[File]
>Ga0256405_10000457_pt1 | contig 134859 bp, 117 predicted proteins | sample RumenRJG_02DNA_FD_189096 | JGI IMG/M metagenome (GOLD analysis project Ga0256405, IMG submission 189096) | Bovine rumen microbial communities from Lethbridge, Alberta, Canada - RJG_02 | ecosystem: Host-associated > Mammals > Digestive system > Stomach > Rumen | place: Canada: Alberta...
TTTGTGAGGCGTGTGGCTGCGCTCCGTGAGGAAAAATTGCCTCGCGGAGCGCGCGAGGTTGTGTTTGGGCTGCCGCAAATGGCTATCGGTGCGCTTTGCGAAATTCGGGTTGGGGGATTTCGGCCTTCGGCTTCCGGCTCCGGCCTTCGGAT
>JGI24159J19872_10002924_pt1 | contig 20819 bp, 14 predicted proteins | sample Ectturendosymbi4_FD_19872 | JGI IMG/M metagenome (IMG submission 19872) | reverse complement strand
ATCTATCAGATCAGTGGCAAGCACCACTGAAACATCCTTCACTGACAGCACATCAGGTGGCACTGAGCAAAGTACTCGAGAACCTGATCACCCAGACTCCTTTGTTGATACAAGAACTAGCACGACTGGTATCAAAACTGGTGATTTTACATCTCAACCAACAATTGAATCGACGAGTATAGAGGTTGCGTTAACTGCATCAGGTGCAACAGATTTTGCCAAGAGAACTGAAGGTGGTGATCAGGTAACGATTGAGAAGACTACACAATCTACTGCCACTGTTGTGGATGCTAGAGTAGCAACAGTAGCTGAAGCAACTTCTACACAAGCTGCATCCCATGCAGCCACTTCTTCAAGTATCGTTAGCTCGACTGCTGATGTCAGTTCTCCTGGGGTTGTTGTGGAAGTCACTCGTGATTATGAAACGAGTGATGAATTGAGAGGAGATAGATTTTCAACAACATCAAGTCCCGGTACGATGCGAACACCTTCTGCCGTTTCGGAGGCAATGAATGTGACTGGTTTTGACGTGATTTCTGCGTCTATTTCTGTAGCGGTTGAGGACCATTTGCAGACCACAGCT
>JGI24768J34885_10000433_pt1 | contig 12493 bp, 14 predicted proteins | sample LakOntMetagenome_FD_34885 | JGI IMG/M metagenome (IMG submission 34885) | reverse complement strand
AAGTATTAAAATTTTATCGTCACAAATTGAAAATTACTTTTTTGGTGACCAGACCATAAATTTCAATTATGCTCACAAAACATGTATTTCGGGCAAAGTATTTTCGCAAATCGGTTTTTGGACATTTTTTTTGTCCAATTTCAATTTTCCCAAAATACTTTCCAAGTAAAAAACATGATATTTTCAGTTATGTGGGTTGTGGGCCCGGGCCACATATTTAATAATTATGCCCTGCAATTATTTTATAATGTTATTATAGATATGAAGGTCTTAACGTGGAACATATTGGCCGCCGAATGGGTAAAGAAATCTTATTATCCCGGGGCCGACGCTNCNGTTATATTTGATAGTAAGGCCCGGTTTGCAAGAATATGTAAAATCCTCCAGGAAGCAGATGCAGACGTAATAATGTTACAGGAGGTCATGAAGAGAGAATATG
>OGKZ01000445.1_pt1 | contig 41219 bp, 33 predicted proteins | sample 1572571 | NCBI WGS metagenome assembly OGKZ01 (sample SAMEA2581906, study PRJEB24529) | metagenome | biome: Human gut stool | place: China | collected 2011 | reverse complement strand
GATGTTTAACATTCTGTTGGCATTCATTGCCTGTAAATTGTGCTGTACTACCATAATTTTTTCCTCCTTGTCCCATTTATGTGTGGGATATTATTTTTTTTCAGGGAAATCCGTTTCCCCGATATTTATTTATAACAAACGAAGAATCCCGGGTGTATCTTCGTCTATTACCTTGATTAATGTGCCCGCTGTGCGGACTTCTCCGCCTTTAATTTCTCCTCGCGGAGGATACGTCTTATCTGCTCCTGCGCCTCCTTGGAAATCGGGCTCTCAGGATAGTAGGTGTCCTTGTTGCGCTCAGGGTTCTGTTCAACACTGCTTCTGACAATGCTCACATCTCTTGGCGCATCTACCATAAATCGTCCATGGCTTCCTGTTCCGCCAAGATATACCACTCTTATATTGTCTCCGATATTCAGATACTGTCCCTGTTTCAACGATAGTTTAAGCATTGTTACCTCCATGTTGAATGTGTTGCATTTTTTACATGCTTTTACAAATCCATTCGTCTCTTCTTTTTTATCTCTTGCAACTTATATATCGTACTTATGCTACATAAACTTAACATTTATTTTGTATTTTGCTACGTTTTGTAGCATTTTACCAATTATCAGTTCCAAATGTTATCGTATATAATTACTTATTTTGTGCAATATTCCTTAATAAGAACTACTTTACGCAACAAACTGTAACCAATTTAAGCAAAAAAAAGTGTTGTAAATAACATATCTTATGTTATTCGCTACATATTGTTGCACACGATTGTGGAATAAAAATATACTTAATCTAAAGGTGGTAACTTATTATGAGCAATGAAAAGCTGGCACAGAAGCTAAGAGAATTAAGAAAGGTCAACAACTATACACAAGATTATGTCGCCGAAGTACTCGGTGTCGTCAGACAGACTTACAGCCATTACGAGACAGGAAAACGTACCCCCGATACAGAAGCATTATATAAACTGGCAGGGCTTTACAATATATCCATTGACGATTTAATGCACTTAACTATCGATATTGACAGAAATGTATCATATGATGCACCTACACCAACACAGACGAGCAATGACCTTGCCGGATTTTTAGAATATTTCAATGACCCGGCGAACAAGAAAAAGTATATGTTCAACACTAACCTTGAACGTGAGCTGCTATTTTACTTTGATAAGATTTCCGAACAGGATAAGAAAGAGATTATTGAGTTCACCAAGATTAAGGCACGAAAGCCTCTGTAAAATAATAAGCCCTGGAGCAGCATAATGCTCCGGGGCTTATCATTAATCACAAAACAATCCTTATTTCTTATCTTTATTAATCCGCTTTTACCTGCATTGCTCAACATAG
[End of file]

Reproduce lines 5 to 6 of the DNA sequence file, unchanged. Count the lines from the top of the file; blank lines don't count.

>JGI24768J34885_10000433_pt1 | contig 12493 bp, 14 predicted proteins | sample LakOntMetagenome_FD_34885 | JGI IMG/M metagenome (IMG submission 34885) | reverse complement strand
AAGTATTAAAATTTTATCGTCACAAATTGAAAATTACTTTTTTGGTGACCAGACCATAAATTTCAATTATGCTCACAAAACATGTATTTCGGGCAAAGTATTTTCGCAAATCGGTTTTTGGACATTTTTTTTGTCCAATTTCAATTTTCCCAAAATACTTTCCAAGTAAAAAACATGATATTTTCAGTTATGTGGGTTGTGGGCCCGGGCCACATATTTAATAATTATGCCCTGCAATTATTTTATAATGTTATTATAGATATGAAGGTCTTAACGTGGAACATATTGGCCGCCGAATGGGTAAAGAAATCTTATTATCCCGGGGCCGACGCTNCNGTTATATTTGATAGTAAGGCCCGGTTTGCAAGAATATGTAAAATCCTCCAGGAAGCAGATGCAGACGTAATAATGTTACAGGAGGTCATGAAGAGAGAATATG